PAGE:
d dry-cleaners place over coats and dresses) over the newspaper and ensure all of the surface area is covered.

k with a hose ensuring that the flow falls very gently onto the central part of the plastic sheet. When the tank is

ve the plastic sheeting, and then the newspaper. You will be surprised at just how effective this can be, leaving

and aqua scape just as you intended. What is more, you will have almost perfectly clear water!

r tank. Do not add fishes yet. You need some time for your plants to adjust, take root and settle into their new

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ou also need to let your water gradually move into its own balance. Over-hasty dosing with chemicals and
lead to wildly fluctuating water parameters when you add fish too soon.

ought into your tank via you plants a chance to work. Watch your tank carefully over this time, in case there is a

his is usually caused by too much light (or if you added fish anyway, a sudden nitrate spike). The easiest, and in

t natural way to stop algae in its tracks is to temporarily add floating plants to the tank lots of them. Floating

k and deprives the algae of the bright light they need to flourish, and they will also sop up the nitrates, if you

move them again once your tank has stabilised. But for the time being, do it in such a way that you do not filter

e plants below, as you still want enough light for your plants to photosynthesise.

e comes to add fish, do so slowly. To keep the beauty of your aquascape intact, you must choose your fish

ully. Nature Aquarium adherents usually choose schools of small fishes like tetras or rasboras, because these

ar much bigger. Think of your tank size and of proportion. Do not choose species that dig, or species that will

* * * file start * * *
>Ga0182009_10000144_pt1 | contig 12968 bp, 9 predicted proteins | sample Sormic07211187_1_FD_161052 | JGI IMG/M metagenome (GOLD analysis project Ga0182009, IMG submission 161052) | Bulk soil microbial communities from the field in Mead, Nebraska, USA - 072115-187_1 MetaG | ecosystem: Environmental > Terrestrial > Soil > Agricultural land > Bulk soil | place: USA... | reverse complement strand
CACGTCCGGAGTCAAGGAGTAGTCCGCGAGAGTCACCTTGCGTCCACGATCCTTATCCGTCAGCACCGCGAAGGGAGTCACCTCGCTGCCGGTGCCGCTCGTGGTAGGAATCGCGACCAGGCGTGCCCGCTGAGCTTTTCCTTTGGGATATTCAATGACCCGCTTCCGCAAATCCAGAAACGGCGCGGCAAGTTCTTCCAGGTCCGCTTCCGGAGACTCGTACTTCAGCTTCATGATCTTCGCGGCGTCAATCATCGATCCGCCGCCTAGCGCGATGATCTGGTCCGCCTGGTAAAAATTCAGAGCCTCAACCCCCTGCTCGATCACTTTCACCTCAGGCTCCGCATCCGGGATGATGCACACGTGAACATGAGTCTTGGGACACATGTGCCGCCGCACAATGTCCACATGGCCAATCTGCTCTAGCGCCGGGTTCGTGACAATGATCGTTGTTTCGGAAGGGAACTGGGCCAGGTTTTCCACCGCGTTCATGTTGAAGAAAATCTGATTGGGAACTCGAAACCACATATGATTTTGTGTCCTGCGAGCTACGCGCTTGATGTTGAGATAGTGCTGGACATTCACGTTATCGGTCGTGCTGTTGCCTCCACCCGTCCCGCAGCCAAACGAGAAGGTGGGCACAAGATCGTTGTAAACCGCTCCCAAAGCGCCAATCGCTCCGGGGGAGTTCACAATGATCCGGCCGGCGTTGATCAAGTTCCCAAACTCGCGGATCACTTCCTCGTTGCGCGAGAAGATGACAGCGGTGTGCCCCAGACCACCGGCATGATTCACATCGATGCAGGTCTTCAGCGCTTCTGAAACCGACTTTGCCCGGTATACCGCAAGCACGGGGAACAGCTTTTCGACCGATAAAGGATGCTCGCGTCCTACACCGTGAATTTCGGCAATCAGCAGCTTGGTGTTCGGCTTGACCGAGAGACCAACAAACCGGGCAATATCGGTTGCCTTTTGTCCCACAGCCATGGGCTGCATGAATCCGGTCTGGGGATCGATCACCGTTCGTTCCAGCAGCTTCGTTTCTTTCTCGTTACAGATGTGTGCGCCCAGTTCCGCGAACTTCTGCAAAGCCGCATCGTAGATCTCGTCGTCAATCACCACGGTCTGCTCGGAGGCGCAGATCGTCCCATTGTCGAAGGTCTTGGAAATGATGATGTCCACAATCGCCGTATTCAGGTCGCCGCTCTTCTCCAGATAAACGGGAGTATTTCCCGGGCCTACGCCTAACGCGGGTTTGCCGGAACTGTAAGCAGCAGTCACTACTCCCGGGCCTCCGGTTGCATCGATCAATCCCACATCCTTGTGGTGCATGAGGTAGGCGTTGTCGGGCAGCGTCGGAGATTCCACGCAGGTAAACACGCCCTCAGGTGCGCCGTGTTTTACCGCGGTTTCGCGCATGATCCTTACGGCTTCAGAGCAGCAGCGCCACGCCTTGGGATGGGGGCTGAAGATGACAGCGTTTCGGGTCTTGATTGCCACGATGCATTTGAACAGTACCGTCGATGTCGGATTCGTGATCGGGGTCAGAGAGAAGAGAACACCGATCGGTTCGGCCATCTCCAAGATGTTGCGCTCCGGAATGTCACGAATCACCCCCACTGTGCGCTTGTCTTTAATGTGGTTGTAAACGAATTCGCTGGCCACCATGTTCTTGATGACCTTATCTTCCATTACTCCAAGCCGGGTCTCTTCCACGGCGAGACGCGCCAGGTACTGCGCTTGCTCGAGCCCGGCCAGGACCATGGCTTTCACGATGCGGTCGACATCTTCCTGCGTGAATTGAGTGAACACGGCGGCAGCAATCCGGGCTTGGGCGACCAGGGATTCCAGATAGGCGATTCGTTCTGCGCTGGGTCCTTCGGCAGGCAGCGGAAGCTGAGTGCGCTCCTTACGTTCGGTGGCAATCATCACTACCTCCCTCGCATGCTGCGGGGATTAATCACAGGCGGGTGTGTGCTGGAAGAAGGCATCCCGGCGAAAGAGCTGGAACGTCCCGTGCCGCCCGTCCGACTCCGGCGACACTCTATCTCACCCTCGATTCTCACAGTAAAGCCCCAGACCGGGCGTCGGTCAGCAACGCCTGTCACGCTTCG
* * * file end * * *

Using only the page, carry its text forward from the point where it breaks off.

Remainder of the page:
ur aquascape. Do a lot of research about this!

if you do not want hardscaping in your plated tank?

bove, I am left with explaining to those of you who do not wish to have any hardscape in your tanks, that plants
the same design principles. In your case, you would create your focal points with groupings of suitable plants,

ls and placement planes change, just as they do with hardscape elements. You need to be very careful though,

to lose your way and end up with an incorrectly planted Dutch style tank. On the other hand, if you do want to

nk, you need to research the rules of Dutch style aquascaping, as they differ significantly from other planted

can see the difference between a panted tank and a Dutch planted tank below.

t the end of this article.


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atience in reading through all of this article. We are almost done. I know I have given you a lot of material to

s all in one place and you do not have to scrabble around on the internet. For that reason I have decided to add a

lustrated step-by-step section, as taught by one of todays most creative and influential aquascapers, Oliver

word there, about maintenance, and of course the answer to my puzzle above.